There has also been a related strategic splitting of the vote along racial lines, with smaller parties and independent candidates part of this strategy. This is the long-honed tactic of divide and rule. In seat after seat, candidates have been fielded from one of the minority communities in a seat, quietly making an appeal along ethnic lines. The main parties field a candidate from the largest ethnic group, but smaller parties and independent candidates field an ethnic minority hoping to pull the ethnic vote. Some of the smaller parties and independent candidates are funded or supported in this “pull the vote” or “be the ethnic kingmaker/spoiler” strategy. BN has long used division of minority communities to stay in power in Sabah, a technique being used at the local level in this election by multiple players.
Persona vs personality
While the posters showcase the personas at the state and national level, there is tension with an emphasis on personalities at the local level. The prominence of local politicians with standing has long been a focus on traditional Sabah campaigns where personal loyalties are tied to family networks and social ties, while the centre has increasingly adopted more modern “presidential” campaigns.
We see both forms of engagement on the ground. PN is trying to build its reputation and capitalise on Muhyiddin’s popularity surrounding his government’s management of Covid-19 and distribution of taxpayer aid to taxpayers in need. That distribution of aid is framed as “giving” and the harsh reality of the dire need for the aid in Sabah is not really questioned. Instead, Muhyiddin is portrayed as a caring father looking out for the people, a traditional appeal to conservative patriarchal values reminiscent of older BN campaigns. Without fail, PN (aka from brother Umno) is following the tradition of concentrating on its leader – as the alliance does not have a clear local alternative it can promote.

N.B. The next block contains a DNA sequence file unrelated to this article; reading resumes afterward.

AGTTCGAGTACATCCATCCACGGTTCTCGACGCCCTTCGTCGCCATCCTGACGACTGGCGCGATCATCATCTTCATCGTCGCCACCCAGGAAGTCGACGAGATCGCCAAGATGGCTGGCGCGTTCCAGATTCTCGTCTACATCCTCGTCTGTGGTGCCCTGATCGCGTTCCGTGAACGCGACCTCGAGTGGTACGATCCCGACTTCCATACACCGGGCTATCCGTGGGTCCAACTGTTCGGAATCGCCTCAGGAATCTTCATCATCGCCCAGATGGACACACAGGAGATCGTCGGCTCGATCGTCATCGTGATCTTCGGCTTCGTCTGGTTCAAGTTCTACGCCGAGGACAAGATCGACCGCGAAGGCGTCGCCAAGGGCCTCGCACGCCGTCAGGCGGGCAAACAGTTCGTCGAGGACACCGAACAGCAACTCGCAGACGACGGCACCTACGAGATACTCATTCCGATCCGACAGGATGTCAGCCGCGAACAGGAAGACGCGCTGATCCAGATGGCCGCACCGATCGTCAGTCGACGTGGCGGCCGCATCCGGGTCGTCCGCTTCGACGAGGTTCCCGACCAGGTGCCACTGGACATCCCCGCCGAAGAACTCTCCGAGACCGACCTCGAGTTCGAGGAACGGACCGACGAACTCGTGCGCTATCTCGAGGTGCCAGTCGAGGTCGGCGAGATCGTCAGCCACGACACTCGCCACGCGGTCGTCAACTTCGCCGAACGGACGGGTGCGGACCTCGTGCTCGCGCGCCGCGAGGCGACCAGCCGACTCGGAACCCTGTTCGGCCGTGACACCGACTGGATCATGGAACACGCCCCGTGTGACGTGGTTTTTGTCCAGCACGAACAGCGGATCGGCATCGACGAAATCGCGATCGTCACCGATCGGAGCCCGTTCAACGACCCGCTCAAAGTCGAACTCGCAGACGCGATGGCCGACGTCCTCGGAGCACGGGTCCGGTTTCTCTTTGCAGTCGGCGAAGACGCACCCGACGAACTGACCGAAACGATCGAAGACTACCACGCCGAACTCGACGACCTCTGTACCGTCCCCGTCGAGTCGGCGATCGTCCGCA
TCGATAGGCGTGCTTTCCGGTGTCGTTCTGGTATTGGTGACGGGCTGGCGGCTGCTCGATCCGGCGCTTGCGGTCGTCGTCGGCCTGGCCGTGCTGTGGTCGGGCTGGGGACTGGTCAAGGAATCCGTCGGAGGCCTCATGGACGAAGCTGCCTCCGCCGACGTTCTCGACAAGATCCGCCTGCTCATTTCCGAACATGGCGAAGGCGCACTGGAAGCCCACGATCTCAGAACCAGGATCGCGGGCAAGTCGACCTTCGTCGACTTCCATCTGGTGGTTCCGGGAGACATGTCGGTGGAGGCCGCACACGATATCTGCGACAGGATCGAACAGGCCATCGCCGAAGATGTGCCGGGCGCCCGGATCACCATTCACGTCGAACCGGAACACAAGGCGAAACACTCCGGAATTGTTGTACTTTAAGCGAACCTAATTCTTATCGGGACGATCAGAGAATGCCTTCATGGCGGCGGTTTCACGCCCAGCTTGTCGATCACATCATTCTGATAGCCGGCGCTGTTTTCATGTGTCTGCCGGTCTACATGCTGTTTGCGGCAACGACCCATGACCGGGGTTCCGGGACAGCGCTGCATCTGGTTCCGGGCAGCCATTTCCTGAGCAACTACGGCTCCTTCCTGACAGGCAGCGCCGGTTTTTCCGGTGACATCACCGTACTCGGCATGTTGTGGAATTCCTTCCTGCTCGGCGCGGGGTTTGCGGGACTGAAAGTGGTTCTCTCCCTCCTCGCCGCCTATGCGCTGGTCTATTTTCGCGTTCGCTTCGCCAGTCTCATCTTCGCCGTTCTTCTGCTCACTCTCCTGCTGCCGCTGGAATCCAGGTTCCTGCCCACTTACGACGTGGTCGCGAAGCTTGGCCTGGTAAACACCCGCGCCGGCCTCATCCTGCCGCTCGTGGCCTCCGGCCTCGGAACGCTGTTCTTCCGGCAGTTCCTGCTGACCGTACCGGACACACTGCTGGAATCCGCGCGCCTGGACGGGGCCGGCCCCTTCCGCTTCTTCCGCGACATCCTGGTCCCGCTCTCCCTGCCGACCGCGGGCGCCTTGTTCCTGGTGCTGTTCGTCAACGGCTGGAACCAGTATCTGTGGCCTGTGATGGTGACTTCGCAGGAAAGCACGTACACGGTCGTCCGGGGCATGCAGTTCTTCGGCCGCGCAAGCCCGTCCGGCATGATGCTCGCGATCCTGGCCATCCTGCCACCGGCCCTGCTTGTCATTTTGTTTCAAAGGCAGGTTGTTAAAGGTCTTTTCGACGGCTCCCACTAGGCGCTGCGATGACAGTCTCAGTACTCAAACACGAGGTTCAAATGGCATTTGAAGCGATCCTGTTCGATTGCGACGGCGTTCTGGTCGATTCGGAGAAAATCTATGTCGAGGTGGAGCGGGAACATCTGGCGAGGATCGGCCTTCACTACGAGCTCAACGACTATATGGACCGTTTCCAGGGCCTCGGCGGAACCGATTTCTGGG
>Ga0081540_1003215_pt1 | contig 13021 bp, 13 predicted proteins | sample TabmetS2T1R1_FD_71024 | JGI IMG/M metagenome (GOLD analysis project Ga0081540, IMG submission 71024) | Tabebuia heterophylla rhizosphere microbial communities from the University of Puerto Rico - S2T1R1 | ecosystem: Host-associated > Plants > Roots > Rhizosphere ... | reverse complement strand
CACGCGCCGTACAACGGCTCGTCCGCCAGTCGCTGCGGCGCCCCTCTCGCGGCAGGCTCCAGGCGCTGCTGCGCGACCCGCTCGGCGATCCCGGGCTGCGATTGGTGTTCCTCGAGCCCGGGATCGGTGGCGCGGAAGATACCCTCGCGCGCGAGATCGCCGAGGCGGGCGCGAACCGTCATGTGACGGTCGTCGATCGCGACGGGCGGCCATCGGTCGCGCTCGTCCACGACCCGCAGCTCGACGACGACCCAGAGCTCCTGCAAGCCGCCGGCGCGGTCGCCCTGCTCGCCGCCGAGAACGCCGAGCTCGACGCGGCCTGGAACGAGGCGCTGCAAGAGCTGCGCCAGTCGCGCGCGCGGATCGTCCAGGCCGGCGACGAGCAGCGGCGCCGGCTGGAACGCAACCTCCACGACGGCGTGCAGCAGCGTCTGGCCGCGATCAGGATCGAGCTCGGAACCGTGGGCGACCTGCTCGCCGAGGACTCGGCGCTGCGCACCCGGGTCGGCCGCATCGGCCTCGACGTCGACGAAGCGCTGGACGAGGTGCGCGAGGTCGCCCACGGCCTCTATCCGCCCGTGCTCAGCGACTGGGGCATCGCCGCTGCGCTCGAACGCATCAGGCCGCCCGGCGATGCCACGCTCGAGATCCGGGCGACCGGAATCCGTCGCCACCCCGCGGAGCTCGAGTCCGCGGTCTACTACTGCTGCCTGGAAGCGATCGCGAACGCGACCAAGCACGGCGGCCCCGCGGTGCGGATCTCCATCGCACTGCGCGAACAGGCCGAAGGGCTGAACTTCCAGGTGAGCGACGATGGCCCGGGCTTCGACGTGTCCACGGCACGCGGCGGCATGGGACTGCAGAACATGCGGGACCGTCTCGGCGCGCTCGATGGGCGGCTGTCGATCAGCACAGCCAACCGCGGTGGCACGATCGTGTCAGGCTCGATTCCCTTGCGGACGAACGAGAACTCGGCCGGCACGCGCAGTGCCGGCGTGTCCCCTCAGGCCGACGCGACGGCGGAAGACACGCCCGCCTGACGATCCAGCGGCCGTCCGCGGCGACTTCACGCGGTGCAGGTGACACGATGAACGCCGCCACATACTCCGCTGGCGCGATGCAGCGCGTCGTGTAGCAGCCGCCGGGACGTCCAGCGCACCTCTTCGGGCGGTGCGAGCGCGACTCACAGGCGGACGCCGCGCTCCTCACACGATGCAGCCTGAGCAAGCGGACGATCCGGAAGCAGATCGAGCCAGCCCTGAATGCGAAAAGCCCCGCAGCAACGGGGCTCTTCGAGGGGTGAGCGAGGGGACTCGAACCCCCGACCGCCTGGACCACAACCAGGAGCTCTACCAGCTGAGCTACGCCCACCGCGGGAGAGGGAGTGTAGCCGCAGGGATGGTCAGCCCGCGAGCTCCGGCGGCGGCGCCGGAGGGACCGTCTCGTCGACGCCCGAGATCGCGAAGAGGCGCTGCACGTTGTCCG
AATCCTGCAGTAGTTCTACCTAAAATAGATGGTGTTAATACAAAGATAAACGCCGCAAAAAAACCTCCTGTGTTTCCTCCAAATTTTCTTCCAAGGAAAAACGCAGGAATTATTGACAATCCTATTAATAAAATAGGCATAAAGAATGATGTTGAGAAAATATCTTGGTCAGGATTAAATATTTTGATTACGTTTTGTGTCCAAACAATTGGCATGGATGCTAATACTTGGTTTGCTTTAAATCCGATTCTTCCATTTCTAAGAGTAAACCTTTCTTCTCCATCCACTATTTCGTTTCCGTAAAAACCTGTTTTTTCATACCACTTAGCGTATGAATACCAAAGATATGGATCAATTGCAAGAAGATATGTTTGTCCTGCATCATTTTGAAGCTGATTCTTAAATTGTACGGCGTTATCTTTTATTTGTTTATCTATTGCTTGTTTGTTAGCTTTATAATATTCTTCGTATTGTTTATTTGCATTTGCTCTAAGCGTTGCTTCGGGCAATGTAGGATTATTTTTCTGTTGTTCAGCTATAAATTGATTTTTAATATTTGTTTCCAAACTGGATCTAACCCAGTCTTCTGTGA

At the same time, across political parties, there is a focus on the individual candidate. Disproportionately, most of the candidates are local, from communities. Smaller posters of individuals are the most in number in communities. Mobilisation of social ties builds on one of the most important factors in a Sabah campaign – machinery. Parties have weakened in recent years with splits and defections taking away machinery. This said, the ability to mobilise on the ground remains an essential part of the campaign, it is an integral part of traditional campaigning.
It matters most in places where more modern campaigns are not as effective – those with smaller populations and in rural areas. Few appreciate how rural Sabah is.
Below, based on being on the ground, I have divided the 73 seats into four categories, adding the “remote” category which reflects seats far from any small rural town, often lacking proper roads and Internet access. Only 19 percent or 14 seats are urban, compared to 26 percent or 19 seats in remote locations.
Getting to the voters involves resources and person power – an advantage that remains with BN/PN but has been somewhat reduced with Warisan Plus’ role in the state government. The party machinery – as opposed to government machinery – is where sharp differences lie. GRS has longer and arguably stronger party ties in localities.
Motivational messaging vs money
Warisan Plus thus has focused its campaign heavily on issue-based messaging, aiming to maintain (and even possibly increase) the levels of support it won in 2018. There are open appeals to idealism and the “Obam-apdal” campaign is appealing to similar chords of hope and harmony. All the contenders know, however, that what is essential in these rural seats is money. Money matters for the machinery, noted above, but it has long been an integral part of the campaign – used to offset the costs of transporting voters, gantirugi payments to voters who lose a day’s work for voting and ultimately used to confirm support, to get voters to come out and vote for a specific candidate or party – vote-buying. Poverty and vulnerability make the issue of money more significant in Sabah, but it is ultimately the parties who compete using this technique. The practice is well entrenched, creating expectations and demands. Amounts vary by locality and voter, but range from RM50-300 on average, sometimes higher to RM700-1,000, especially if this person is a local “influencer”.